Dreams = Desires on Steroids

Over 2500 years ago one happy fellow under Bodhi tree realised that desires are fuel for suffering. My personal dream and goal is to learn how to live in the moment instead of imaginary tomorrow - and that paradox is giving me a headache.

In the beginning of 2019 I quit my job as the Head of Sales and Marketing in a growing multi-million company. At the time I was also doing little side business´s like audio works and my art was selling pretty well so I decided to become a full-time entrepreneur - a hunter-gatherer of assignments, as I tend to call myself. I knew this decision would cost me around $60K a year in lost salary but after buying a Rolex I learnt that the time won't become more precious by watching it grovel from an expensive watch. So, with that $60K´s I bought an opportunity to become by own boss and make my living of doing whatever and whenever I will. Sounds like a dream come true. And it was. But worse than an unfulfilled dream is a dream that has actually come true. Why? Because a dream come true on Monday becomes everyday on Tuesday. And - at least for me - reality often hits with many elements that suck.

“ ...goals are the melted cheese with which we fill the holes in the Emmenthal of us."

Holey Grails and Desiralarms

Yeah, sounds silly, but let me explain it by using some cheesy symbolic: Dreams reveal our desires. Every dream, urge, will or desire is a signal of a "need" for "something better". We start looking for a change when the present feels dissatisfying. Sometimes the "desiralarm" does go off ´cause of necessities but too often ´cause of some superficial stuff like silly materia. And that stuff is the melted cheese with which we fill the holes in the Emmental of us. But; those holes are the things that make us "us". Those holes are the mental side that continues changing the outcomes in the universal chain of causations after our cheese-bodies have gone through a metamorphosis obeying the first law of thermodynamics. Shortly put: our bodies die, but our acts and outspoken mind will stay. So, say "Cheese!", you Holey Grail!

Gold digger sitting on a diamond

If we could see ourselves already complete (but still open to learn new stuff), settled and satisfied, we would have to spend money only on food (cheese maybe?), water and some warm and dry place we could call home. (Of course there´s always some hedonistic people and adrenaline junkies whose brains will always need a little extra kick from neurotransmitters like serotonin and dopamine.) The moment we realise that we actually NEED very little, the spending stops. Yes, our constant desires keep the world economy rolling - but on the side, us suffering. We are sitting on a diamond but keep searching for gold.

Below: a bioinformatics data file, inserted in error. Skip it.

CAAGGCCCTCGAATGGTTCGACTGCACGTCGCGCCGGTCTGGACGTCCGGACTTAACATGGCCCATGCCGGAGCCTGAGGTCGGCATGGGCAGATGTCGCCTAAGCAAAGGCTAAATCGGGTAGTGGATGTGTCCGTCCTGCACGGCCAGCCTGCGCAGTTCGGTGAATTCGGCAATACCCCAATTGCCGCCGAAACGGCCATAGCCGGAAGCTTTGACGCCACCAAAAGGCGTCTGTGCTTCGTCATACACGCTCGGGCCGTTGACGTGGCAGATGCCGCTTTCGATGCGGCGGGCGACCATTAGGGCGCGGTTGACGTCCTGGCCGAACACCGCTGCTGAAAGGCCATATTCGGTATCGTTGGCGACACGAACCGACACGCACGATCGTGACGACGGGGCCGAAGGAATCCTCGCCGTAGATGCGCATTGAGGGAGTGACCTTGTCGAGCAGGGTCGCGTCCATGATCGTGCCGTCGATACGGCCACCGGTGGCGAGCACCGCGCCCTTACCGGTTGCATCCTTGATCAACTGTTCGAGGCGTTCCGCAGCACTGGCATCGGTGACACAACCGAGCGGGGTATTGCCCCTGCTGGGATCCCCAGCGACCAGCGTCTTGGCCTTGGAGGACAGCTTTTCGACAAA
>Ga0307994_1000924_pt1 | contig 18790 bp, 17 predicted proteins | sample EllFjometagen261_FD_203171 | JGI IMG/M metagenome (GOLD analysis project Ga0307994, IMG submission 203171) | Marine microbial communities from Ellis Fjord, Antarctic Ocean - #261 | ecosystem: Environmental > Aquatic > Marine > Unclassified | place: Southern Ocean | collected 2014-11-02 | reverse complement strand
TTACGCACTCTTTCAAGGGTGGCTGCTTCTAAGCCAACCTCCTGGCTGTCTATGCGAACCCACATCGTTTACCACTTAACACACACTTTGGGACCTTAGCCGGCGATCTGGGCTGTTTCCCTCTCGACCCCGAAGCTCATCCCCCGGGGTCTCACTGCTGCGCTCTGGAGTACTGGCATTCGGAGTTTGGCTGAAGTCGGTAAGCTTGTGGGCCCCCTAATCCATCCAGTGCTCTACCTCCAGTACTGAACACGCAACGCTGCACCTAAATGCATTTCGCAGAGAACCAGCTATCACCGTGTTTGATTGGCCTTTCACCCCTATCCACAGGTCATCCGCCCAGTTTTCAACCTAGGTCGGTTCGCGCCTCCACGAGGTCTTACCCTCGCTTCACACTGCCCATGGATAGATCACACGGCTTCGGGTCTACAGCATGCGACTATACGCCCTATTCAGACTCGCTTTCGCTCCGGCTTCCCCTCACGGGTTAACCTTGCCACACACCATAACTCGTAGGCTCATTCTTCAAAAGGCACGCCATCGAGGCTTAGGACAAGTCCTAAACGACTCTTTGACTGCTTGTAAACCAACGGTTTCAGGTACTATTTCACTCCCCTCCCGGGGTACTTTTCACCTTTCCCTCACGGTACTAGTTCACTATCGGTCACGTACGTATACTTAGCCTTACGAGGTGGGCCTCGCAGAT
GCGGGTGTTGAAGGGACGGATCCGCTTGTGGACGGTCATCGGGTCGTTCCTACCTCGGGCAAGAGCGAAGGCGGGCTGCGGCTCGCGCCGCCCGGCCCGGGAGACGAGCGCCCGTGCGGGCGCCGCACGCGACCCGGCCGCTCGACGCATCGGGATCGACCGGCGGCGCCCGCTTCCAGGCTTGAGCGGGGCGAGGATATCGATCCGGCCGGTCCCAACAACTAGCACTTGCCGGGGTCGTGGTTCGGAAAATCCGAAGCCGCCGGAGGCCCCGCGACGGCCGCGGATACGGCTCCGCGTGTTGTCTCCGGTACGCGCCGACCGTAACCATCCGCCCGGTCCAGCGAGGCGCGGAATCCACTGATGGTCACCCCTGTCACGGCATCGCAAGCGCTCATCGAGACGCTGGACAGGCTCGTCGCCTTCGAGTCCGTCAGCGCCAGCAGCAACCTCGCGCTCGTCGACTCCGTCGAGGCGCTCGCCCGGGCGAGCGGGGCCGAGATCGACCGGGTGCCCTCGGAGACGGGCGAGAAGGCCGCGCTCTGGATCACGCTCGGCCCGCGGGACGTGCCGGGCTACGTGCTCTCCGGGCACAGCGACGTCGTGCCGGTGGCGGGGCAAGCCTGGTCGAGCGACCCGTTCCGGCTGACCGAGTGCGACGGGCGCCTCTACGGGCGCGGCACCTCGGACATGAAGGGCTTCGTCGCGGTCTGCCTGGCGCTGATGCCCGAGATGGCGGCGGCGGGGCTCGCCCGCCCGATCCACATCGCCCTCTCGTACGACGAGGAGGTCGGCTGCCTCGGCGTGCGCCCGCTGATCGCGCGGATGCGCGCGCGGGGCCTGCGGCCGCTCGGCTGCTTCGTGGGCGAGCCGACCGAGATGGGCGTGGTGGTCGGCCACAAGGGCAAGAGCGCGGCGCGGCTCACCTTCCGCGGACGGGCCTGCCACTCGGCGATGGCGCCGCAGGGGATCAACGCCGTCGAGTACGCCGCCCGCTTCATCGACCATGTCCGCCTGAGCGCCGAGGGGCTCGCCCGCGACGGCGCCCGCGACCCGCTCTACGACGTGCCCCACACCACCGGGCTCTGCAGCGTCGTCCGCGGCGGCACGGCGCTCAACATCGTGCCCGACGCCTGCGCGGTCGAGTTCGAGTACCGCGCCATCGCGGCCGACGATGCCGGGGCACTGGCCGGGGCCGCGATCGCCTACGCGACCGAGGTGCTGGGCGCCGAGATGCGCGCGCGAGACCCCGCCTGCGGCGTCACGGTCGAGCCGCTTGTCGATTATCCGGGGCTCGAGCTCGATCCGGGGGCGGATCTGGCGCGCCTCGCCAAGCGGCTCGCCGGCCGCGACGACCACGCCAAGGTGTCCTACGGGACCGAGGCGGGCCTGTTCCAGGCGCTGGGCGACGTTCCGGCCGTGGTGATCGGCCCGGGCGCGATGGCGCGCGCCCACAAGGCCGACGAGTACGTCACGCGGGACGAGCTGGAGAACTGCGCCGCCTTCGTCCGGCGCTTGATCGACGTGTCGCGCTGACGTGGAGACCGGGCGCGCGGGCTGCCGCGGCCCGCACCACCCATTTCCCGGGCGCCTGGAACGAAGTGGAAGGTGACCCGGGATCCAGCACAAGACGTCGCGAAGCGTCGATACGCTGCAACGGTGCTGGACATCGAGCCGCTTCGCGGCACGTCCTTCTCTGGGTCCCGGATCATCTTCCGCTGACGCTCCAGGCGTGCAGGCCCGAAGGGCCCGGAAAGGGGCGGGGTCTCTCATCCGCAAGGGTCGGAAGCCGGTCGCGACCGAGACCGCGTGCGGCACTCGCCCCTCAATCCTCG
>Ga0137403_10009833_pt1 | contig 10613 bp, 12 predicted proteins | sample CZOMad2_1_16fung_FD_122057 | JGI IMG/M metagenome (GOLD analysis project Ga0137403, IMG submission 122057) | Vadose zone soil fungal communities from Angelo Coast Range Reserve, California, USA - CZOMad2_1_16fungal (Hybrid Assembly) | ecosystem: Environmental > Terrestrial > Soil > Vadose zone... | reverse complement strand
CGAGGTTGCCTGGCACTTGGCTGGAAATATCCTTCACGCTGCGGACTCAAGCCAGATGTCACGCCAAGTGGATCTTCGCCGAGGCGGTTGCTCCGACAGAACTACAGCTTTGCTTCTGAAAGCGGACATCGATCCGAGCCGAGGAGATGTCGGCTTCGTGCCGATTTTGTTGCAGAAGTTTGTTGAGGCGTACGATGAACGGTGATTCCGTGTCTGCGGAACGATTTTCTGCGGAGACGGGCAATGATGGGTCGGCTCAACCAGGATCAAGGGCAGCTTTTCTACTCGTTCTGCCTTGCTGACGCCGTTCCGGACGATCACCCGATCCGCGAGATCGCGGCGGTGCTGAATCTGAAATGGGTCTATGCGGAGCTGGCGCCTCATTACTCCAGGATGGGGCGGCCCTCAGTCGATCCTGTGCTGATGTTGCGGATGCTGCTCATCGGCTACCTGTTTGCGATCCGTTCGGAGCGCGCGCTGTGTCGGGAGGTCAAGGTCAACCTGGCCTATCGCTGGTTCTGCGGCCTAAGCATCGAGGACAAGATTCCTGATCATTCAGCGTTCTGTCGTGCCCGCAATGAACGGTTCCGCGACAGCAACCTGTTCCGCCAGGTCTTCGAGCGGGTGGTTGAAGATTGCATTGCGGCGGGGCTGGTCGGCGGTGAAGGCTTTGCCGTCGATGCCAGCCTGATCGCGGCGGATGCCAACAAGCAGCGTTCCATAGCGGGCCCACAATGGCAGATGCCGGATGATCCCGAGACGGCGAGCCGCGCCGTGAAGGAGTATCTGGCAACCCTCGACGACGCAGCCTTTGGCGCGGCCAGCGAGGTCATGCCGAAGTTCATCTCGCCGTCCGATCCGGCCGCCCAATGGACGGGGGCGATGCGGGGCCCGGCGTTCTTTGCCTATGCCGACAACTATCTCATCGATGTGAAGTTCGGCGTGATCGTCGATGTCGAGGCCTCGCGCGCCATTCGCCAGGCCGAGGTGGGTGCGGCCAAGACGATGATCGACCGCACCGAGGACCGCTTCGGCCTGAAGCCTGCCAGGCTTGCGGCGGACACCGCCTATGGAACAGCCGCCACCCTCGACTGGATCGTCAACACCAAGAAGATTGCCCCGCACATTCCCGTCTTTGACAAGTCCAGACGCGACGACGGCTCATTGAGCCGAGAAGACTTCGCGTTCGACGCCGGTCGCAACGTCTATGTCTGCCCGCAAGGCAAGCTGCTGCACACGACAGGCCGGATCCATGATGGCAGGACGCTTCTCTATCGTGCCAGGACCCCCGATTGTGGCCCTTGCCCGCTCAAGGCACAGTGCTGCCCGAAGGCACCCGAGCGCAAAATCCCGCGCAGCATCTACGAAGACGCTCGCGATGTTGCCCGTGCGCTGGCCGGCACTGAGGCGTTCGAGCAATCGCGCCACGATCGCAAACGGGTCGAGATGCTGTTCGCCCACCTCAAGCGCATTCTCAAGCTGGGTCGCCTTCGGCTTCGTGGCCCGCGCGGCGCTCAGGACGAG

“ Remember that not getting what you want is sometimes a wonderful stroke of luck." - the Dalai Lama

Hanging happiness

According to the calculations of mathematician Samuel Arbesman there's less than 1:100,000 chance of someone becoming famous. Chances of winning the Powerball lottery is almost 3000 times smaller (1:292,201,338) but in 2002 a man named Jack Whittaker beat the odds and won $314.9 millions. After winning his life started falling apart. Of course people also have a lot more modest dreams, but my point is that when clinging happiness on the fulfillment of a goal or a dream, even small dreams can bring disappointment: The dream in dream shoes, dream job, dream car, etc wears of pretty fast. True happiness is not a chain of short-lasting kicks. But don't get me wrong; dreaming without expecting true long-lasting happiness hanging on it, can be wonderful and even healthy. (NOTE: According to a professor of psychology at Otterbein College and a practicing clinical psychologist in Columbus, Ohio, Noam Shpancer, Ph.D., on what comes to dreaming big, aptitude is better than passion to follow, but that's a different topic.)

Ambition Allergy

I don't like setting goals or making strategies. I personally think that making and focusing on the BIG plans would make me blind for all the possible opportunities that comes along the way. I try to keep my mind and senses open to spot the possibilities that quite often shows up in strange places, times and disguises. (I also think that ambitiousness really isn't as positive feature as generally often considered - but that too is a different topic.) But anyway; keep on dreaming if it makes you feel good! (Maybe these are just a bitter thoughts of a frustrated musician who's ambitions and dreams has only brought problems and suffering for close to 30 years.) - T the BB -